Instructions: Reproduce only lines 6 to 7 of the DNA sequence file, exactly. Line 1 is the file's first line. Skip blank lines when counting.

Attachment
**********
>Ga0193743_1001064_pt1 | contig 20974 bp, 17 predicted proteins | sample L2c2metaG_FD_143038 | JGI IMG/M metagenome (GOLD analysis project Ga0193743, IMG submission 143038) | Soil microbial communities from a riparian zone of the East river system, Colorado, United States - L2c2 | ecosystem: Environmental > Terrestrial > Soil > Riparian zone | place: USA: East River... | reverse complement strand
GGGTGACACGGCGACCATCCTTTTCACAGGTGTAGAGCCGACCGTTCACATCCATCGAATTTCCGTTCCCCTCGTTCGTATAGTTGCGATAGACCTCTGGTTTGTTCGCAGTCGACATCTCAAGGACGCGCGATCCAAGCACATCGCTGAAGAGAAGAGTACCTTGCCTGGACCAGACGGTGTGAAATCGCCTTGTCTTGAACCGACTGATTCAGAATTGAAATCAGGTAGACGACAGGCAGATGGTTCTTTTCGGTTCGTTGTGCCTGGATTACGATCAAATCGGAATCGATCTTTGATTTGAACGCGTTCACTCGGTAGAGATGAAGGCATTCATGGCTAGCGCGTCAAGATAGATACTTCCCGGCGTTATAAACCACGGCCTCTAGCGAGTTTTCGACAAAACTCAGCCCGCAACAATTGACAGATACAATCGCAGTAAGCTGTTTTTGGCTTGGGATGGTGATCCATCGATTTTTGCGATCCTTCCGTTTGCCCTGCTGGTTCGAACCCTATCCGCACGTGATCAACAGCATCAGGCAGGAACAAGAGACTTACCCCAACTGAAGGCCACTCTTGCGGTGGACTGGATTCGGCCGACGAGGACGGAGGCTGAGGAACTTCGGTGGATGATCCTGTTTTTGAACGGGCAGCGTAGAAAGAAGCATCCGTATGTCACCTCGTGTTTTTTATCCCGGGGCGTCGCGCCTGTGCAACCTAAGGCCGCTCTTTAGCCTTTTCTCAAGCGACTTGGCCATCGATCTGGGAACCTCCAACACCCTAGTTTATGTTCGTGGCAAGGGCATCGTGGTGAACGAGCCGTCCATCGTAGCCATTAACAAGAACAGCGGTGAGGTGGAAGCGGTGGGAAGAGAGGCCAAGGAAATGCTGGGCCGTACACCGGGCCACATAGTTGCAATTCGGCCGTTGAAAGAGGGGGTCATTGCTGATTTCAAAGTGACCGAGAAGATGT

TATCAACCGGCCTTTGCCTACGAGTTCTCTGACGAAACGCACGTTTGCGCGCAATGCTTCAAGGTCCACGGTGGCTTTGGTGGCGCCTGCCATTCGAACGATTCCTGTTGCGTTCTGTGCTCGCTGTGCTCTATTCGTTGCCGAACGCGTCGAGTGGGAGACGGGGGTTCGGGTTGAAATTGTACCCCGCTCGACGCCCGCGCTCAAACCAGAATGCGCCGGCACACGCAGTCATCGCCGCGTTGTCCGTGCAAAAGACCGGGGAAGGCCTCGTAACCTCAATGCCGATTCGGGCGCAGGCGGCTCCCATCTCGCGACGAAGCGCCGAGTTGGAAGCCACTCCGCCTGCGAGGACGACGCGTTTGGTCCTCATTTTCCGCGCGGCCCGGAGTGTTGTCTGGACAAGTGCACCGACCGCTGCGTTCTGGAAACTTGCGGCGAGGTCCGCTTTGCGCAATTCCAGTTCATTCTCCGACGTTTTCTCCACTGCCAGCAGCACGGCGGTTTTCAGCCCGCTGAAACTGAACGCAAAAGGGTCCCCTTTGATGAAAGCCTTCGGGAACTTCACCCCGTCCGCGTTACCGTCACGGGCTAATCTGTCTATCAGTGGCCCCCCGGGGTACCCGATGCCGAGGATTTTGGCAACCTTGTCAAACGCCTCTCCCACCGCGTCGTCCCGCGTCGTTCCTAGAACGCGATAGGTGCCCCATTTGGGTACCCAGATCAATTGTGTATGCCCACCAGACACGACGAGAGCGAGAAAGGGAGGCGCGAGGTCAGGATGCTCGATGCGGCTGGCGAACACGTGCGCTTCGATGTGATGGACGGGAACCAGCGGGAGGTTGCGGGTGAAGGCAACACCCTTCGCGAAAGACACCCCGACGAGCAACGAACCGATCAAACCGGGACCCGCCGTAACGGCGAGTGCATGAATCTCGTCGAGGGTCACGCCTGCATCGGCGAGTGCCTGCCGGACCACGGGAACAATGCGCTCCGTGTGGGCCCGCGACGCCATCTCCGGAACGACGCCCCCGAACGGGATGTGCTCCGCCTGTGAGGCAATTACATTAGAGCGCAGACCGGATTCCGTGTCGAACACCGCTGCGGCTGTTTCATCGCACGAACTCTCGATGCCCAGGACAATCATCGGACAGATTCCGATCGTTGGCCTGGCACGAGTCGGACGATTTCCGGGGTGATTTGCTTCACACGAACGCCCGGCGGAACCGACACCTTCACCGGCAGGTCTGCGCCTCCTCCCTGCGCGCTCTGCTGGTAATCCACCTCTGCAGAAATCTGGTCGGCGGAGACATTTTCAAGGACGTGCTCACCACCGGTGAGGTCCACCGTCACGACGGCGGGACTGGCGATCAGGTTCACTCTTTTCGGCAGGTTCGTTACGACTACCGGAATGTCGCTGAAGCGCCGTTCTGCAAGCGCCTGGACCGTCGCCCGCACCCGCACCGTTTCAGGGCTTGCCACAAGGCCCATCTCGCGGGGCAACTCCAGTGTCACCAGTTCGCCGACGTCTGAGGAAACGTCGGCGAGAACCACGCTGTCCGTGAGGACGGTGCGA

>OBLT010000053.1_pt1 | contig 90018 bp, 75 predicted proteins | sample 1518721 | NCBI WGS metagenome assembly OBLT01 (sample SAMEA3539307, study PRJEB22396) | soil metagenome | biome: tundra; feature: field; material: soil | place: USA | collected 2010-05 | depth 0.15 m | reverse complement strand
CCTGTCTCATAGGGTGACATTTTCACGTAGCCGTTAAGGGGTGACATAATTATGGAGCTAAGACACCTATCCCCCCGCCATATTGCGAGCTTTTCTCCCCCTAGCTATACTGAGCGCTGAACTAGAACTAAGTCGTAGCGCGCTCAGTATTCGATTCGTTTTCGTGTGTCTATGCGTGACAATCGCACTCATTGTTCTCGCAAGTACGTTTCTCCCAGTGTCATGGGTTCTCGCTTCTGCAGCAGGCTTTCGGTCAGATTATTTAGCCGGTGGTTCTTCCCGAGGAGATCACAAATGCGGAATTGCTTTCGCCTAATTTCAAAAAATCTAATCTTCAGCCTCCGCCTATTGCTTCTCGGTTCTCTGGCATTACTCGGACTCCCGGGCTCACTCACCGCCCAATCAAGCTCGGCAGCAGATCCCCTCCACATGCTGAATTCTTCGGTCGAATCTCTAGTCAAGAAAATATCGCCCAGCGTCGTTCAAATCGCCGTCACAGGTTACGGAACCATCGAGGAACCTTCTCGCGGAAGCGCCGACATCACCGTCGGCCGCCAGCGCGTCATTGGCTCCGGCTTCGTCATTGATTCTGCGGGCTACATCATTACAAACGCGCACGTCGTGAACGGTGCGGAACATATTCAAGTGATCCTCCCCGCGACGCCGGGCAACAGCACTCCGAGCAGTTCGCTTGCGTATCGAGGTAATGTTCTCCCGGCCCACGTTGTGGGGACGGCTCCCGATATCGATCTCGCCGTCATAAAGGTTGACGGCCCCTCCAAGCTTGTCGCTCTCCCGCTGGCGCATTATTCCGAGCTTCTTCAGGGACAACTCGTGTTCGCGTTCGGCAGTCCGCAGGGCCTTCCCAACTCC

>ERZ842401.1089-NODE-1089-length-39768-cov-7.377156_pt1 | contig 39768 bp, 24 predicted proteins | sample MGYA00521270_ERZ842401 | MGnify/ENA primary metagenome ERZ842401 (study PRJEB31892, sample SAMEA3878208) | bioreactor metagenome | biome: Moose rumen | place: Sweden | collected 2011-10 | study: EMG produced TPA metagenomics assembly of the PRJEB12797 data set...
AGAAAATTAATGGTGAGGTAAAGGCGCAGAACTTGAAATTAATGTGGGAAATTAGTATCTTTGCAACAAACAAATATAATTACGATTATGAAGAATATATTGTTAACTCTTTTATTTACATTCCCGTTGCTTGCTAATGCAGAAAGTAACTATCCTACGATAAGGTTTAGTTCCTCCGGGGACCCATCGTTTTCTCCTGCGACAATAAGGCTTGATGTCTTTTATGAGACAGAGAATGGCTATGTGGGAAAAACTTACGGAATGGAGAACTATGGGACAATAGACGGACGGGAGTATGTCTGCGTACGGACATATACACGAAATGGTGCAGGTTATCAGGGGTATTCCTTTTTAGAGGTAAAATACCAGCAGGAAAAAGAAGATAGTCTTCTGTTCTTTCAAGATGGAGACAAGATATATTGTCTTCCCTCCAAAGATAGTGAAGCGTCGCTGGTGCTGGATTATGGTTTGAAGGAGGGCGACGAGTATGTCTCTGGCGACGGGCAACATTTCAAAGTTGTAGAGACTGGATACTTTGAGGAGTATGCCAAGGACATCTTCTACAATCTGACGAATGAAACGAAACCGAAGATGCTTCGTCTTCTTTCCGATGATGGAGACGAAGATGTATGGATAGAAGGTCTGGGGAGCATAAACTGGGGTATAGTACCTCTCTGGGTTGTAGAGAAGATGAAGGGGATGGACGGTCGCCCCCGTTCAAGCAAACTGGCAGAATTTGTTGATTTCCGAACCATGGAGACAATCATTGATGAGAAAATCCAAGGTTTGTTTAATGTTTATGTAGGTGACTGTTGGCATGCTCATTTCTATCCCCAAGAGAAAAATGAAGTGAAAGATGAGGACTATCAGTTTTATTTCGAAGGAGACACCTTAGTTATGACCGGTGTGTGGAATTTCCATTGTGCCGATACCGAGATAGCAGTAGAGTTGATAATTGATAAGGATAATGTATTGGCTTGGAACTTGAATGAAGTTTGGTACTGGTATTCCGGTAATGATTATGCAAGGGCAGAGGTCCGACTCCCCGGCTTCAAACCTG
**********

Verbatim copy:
>ERZ842401.1089-NODE-1089-length-39768-cov-7.377156_pt1 | contig 39768 bp, 24 predicted proteins | sample MGYA00521270_ERZ842401 | MGnify/ENA primary metagenome ERZ842401 (study PRJEB31892, sample SAMEA3878208) | bioreactor metagenome | biome: Moose rumen | place: Sweden | collected 2011-10 | study: EMG produced TPA metagenomics assembly of the PRJEB12797 data set...
AGAAAATTAATGGTGAGGTAAAGGCGCAGAACTTGAAATTAATGTGGGAAATTAGTATCTTTGCAACAAACAAATATAATTACGATTATGAAGAATATATTGTTAACTCTTTTATTTACATTCCCGTTGCTTGCTAATGCAGAAAGTAACTATCCTACGATAAGGTTTAGTTCCTCCGGGGACCCATCGTTTTCTCCTGCGACAATAAGGCTTGATGTCTTTTATGAGACAGAGAATGGCTATGTGGGAAAAACTTACGGAATGGAGAACTATGGGACAATAGACGGACGGGAGTATGTCTGCGTACGGACATATACACGAAATGGTGCAGGTTATCAGGGGTATTCCTTTTTAGAGGTAAAATACCAGCAGGAAAAAGAAGATAGTCTTCTGTTCTTTCAAGATGGAGACAAGATATATTGTCTTCCCTCCAAAGATAGTGAAGCGTCGCTGGTGCTGGATTATGGTTTGAAGGAGGGCGACGAGTATGTCTCTGGCGACGGGCAACATTTCAAAGTTGTAGAGACTGGATACTTTGAGGAGTATGCCAAGGACATCTTCTACAATCTGACGAATGAAACGAAACCGAAGATGCTTCGTCTTCTTTCCGATGATGGAGACGAAGATGTATGGATAGAAGGTCTGGGGAGCATAAACTGGGGTATAGTACCTCTCTGGGTTGTAGAGAAGATGAAGGGGATGGACGGTCGCCCCCGTTCAAGCAAACTGGCAGAATTTGTTGATTTCCGAACCATGGAGACAATCATTGATGAGAAAATCCAAGGTTTGTTTAATGTTTATGTAGGTGACTGTTGGCATGCTCATTTCTATCCCCAAGAGAAAAATGAAGTGAAAGATGAGGACTATCAGTTTTATTTCGAAGGAGACACCTTAGTTATGACCGGTGTGTGGAATTTCCATTGTGCCGATACCGAGATAGCAGTAGAGTTGATAATTGATAAGGATAATGTATTGGCTTGGAACTTGAATGAAGTTTGGTACTGGTATTCCGGTAATGATTATGCAAGGGCAGAGGTCCGACTCCCCGGCTTCAAACCTG